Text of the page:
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One decade old, Genographic Project’s probe into human history boasts numerous successes

Ten years ago, a group of international scientists and indigenous community members gathered at National Geographic Society’s headquarters in Washington, D.C. to kick off the Genographic Project. Our plan: To use advanced DNA analyses to answer fundamental scientific questions, such as where we originated from, and how we came to populate the earth.

Since then, more than 700,000 people have participated in the Genographic Project by submitting their DNA, becoming citizen scientists and enabling us to rewrite human history.

To summarize ten amazing years, which are thanks to overwhelming support from the public, we’ve compiled the Top Ten Genographic Highlights from our first decade.

10. Inspiring a Haplogroup Honeymoon: An uber-enthusiastic participant from Sleepy Hollow, Illinois and his equally charmed fiancee, participated in the Genographic Project and used what they learned about their ancestry to determine their honeymoon destination. After receiving their results, the couple settled on Kenya, Africa, a place in the world where their ancient ancestors crossed paths hundreds of thousands of years ago. True love, science style.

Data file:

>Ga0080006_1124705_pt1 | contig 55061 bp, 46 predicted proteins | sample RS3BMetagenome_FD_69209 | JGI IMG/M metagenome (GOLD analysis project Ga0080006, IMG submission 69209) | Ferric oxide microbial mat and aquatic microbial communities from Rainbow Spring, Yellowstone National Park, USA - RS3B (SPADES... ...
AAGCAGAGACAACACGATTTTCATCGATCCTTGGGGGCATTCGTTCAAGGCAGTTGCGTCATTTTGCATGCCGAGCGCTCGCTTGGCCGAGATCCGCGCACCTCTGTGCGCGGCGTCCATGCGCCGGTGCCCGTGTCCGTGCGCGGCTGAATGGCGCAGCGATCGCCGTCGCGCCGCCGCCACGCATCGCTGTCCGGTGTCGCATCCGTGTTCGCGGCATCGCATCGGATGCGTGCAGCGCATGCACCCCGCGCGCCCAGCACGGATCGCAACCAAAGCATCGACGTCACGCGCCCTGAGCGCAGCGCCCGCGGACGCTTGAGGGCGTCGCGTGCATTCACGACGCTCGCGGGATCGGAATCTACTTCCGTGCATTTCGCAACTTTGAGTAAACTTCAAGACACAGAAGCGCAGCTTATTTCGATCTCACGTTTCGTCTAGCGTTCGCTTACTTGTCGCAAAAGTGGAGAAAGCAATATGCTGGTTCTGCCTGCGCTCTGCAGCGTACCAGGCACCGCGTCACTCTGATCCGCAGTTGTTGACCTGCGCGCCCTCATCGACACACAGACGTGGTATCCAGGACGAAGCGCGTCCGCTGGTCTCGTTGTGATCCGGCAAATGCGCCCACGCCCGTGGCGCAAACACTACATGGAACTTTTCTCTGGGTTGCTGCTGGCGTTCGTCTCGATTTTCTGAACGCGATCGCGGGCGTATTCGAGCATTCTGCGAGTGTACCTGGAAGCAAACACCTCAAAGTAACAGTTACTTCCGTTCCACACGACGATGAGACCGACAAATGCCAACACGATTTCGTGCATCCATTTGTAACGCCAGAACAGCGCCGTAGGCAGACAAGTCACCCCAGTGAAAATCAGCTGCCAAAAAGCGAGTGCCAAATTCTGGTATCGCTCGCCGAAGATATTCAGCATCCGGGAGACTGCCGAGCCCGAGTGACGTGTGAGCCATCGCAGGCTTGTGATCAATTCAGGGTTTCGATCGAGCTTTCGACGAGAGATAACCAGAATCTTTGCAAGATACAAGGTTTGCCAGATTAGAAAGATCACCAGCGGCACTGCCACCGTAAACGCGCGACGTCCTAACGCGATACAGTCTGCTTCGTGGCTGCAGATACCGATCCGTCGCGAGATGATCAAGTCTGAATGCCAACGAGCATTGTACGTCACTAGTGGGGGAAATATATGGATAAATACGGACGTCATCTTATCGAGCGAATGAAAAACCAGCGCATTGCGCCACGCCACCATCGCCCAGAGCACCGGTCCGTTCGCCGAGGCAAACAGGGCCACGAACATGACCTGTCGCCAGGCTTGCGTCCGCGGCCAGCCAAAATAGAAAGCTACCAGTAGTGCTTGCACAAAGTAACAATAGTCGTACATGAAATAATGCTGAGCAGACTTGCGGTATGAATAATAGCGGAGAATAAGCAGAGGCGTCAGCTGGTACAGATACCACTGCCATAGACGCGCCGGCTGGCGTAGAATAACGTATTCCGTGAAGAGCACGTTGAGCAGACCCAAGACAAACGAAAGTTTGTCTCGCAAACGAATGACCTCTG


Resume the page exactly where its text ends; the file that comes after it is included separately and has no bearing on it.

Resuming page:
9. Showcasing the World’s Melting Pot: On a single day, on a single street, and with the DNA of just a few hundred random people from Queens, New York, The Genographic Project set out to trace the ancestral footsteps of all humanity. The effort, part of the 2009 National Geographic Channel documentary, The Human Family Tree, established Queens as a true microcosm of the world’s genetic diversity.

8. Uncovering the Skeletons in Europe’s Closet: Two landmark studies published in 2012 and 2013 on ancient DNA in Europe, reshaped our understanding of early settlement of the continent–untangling the complex wave of migrations and interactions that underlie the genetic origins of Europeans.

Read full original article: The Genographic Project Turns Ten

The GLP aggregated and excerpted this article to reflect the diversity of news, opinion, and analysis. Click the link above to read the full, original article.
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